Guidelines for Sea Kayakers

Guidelines for Sea Kayakers
Suggested Guidelines
Topics Covered in this Guide:
• What Kayakers Should Know About Power Vessel Operations
• What Power Vessel Operators Should Know About Sea Kayakers
• Guidelines for Sea Kayakers
• Guidelines for Power Vessel Operators
• Signals and Communications
• Using a VHF Radio
• Assistance & Emergency Protocols
• Local Knowledge
What Kayakers Should Know About Power Vessel Operators:
• When power boat operators are heading into the sun, it is virtually impossible for them to see kayaks.
Comm. fishing vessels often have no one at the wheel, while fishing.
• Kayaks are usually not visible on a power boat’s radar. Kayakers should not rely on a boat’s radar
to alert a skipper to their presence.
• When a power vessel traveling at high speed slows down, it creates a larger wake as this vessel setles
into the water.
• Big vessels produce a bow & a stern wake, the latter being bigger & more dangerous
• If a vessel does not respond to your VHF radio call, call again. The vessel operator may have been
on the radio to another boat or using the PA system to speak to passengers.
What Power Vessel Operators Should Know About Sea Kayakers:
• Because sea kayakers carry their “life support” systems (food, clothing, tents, sleeping bags, etc.) in
their kayaks, a fully loaded kayak may weigh 250 or more pounds. Kayaks and survival equipment
are particularly vulnerable to being damaged by large wakes when loading or unloading on a beach
as the kayaks cannot be quickly picked up and carried out of the wake zone.
• Wakes breaking onshore against a loaded kayak may push the kayak into a kayaker causing severe
bruising or a broken leg.
• Kayakers usually travel close to shore to stay out of the way of power vessels. However, large wakes
breaking against cliffs give kayakers a “double whammy.” First they get the incoming wake, then
the reflected wave off the cliff.
• A power vessel with a large wake traveling at high speeds close to sea kayakers can cap- size a sea
kayak if the kayakers do not have sufficient time to turn “bow-into” the wake.
• In bad weather (winds over 15 knots), kayakers are less likely to be able to maneuver. Giving them
room is the best option unless assistance is clearly being requested.
Guidelines for Sea Kayakers:
• Increase your visibility by wearing bright clothing, using a bright (not dark) colored kayak, paddles
with white rather than black blades, and putting reflector tape on your kayak paddles and life jackets.
• Learn the Boating Sound Signals so you can understand a vessel operator’s intentions when he gives
you a sound signal.
• Carry flares to use in distress.
• Carry a good, water repellent VHF Radio, along with extra batteries, that is readily available for use.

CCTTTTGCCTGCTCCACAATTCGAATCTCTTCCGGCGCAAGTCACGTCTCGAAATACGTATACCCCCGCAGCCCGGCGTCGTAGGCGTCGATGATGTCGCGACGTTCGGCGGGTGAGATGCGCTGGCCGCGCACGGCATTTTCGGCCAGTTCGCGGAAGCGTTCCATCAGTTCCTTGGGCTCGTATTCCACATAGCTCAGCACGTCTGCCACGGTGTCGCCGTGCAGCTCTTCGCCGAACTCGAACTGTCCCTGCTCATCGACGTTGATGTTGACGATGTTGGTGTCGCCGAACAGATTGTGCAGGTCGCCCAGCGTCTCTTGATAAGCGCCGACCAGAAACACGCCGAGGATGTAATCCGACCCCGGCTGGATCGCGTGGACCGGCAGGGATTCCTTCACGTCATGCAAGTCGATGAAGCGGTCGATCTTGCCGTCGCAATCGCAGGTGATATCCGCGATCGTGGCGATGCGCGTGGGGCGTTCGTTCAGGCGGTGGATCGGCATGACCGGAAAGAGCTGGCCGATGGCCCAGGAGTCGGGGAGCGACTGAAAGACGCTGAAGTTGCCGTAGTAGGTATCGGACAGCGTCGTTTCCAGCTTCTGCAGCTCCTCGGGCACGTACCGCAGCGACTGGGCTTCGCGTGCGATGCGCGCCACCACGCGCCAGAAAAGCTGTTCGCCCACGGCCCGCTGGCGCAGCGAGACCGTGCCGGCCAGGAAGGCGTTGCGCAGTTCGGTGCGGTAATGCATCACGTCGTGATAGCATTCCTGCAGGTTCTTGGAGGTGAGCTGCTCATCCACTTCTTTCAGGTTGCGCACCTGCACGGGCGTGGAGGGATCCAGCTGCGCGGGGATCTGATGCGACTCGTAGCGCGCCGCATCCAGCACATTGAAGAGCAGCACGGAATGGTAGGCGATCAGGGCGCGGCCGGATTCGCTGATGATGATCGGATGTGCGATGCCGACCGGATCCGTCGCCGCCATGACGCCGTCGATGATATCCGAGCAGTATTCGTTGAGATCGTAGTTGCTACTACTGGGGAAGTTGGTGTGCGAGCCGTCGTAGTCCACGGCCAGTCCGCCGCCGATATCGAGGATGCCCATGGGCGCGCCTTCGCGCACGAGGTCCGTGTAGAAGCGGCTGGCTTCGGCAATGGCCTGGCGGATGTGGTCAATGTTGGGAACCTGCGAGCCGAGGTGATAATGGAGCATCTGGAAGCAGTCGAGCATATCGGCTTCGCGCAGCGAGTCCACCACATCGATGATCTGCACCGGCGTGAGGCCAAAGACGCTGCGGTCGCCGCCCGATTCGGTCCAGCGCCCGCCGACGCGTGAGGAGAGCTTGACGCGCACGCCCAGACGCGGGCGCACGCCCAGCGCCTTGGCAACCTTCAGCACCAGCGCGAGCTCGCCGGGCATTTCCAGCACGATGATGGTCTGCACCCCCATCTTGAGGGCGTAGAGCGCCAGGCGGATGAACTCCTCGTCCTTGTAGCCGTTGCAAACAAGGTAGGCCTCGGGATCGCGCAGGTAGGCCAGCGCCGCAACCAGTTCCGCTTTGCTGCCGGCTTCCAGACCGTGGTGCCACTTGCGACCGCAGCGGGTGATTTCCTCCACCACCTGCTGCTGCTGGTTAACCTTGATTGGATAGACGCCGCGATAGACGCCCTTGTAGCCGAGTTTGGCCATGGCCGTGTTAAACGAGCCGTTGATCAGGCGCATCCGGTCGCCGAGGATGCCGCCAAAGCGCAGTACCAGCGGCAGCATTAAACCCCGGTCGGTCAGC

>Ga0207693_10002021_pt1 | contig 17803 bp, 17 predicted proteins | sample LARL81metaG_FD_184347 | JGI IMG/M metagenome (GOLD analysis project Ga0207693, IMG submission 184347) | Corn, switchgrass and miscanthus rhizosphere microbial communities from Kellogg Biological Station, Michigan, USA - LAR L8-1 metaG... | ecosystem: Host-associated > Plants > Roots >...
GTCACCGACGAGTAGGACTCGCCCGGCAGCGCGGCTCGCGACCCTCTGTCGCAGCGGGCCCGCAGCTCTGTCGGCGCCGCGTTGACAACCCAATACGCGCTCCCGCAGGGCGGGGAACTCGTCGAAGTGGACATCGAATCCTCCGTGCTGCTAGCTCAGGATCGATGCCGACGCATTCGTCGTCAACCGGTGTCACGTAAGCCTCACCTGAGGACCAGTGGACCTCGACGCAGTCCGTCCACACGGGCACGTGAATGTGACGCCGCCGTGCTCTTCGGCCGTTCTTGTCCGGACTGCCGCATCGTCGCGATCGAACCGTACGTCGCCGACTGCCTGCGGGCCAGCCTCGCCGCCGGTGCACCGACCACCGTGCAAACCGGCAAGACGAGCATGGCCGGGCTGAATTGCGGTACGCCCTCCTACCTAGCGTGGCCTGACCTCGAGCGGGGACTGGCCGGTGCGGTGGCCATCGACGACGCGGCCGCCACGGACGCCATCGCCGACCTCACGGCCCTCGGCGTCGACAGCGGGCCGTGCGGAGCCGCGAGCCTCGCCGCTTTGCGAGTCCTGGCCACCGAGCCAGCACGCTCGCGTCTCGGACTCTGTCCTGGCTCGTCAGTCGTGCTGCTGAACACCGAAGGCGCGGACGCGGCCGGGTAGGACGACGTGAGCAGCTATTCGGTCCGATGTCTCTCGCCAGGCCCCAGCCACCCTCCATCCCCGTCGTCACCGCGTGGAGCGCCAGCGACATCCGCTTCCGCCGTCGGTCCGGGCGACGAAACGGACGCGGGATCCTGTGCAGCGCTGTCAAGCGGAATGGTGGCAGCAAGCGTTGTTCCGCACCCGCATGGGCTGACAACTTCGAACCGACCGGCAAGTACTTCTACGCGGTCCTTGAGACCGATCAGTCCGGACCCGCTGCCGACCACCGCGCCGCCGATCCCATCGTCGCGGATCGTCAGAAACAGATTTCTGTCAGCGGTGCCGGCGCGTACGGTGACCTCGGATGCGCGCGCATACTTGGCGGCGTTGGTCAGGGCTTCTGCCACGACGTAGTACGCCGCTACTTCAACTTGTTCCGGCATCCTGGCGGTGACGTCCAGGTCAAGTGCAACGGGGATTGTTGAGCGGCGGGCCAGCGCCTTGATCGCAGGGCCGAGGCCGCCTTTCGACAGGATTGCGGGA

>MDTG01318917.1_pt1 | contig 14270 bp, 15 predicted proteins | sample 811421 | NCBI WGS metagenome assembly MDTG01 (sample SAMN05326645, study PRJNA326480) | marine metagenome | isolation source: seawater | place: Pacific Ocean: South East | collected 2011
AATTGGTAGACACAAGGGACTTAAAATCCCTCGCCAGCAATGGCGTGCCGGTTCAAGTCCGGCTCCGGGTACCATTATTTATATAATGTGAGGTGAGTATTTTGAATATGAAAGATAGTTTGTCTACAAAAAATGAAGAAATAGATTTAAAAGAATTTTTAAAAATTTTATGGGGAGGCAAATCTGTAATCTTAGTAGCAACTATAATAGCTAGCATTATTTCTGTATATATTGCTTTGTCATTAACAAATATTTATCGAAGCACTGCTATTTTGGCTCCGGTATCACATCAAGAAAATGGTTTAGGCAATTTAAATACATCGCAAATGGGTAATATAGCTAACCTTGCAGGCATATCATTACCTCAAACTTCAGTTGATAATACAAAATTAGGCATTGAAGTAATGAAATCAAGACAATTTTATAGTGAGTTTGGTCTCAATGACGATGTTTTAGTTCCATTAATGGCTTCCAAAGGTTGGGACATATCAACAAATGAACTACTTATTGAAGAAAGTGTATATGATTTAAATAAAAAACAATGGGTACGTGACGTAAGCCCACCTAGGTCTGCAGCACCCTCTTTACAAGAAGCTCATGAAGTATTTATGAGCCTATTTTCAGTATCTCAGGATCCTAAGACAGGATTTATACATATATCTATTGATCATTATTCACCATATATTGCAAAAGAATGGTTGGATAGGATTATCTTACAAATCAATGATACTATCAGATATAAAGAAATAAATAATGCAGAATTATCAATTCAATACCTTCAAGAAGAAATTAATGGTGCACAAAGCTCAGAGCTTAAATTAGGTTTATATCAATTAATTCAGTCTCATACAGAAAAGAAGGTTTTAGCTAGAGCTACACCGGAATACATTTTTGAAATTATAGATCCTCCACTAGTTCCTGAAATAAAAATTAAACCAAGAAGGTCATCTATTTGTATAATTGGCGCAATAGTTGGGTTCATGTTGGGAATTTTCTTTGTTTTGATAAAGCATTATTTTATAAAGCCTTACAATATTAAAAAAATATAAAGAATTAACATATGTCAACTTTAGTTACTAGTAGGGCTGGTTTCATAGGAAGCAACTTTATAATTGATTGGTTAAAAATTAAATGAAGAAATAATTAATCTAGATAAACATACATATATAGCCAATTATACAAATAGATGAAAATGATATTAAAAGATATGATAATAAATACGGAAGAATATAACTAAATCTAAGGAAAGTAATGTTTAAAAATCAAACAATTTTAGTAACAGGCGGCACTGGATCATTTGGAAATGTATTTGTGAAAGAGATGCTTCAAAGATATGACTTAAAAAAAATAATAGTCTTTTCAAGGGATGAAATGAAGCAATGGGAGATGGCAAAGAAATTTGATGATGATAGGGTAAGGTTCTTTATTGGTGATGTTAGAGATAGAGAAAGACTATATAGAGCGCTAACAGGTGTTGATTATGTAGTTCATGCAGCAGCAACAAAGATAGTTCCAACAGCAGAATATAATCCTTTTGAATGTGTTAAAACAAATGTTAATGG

• Avoid landing & launching in a potential surf zone when their wakes are approaching. Use beaches that are protected from possible surf & wakes for rest breaks &/or carry your boats up out of the
surf zone if possible. When loading or unloading for camp, empty & move the kayaks up the beach
as quickly as possible.
• In narrow passageways or places where power vessels have limited maneuverability, stay out of the
main channel. Do not impede traffic in a harbor or harbor entrances.
• Move into & away from harbor entrances quickly to avoid wakes from vessels accelerating and slowing down.
• If you are traveling in a group & you see a vessel approaching, move into a tight group to increase
your visibility. Wave your paddles high above your head to alert the vessel operator of your presence.
• If a power vessel approaches you heading into the sun, try waving your paddles high above your head
in a back and forward motion to alert them of your presence.
• When rounding blind corners or areas with submerged reefs, be aware that boat wakes can be dangerous. Wait until the boat and subsequent wake pass before proceeding.
• When crossing a passageway or open water, cross in a tight group and consider using a small radar
• Before crossing in high traffic areas or in poor visibility, give a SECURITY on your VHF radio.
Guidelines For Power Vessel Operators:
• Always travel at a safe speed for the conditions. Reduce speeds when weather conditions or blind
corners reduce your visibility. Never travel faster than you are capable of responding to avoid an
accident or close encounter.
• Stay sufficiently far away from kayakers that they have time to maneuver “bow-into” your approaching wake.
• On leaving and approaching harbor entrances, look for kayakers and plan your acceleration or slowing down so they have time to turn into the wake. Kayaks have been capsized in this situation.
• Avoid traveling close to shore, especially around blind corners. Kayakers ranked en- countering a
vessel rounding a blind corner as the most likely cause of a sea kayaking fatality. When rounding a
blind corner in an area sea kayakers use, give one prolonged blast as a warning. Listen to your radio
for a response. Take action to avoid a close encounter or collision.
• When kayakers are near cliffs, consider reducing your speed to minimize your wake, well before you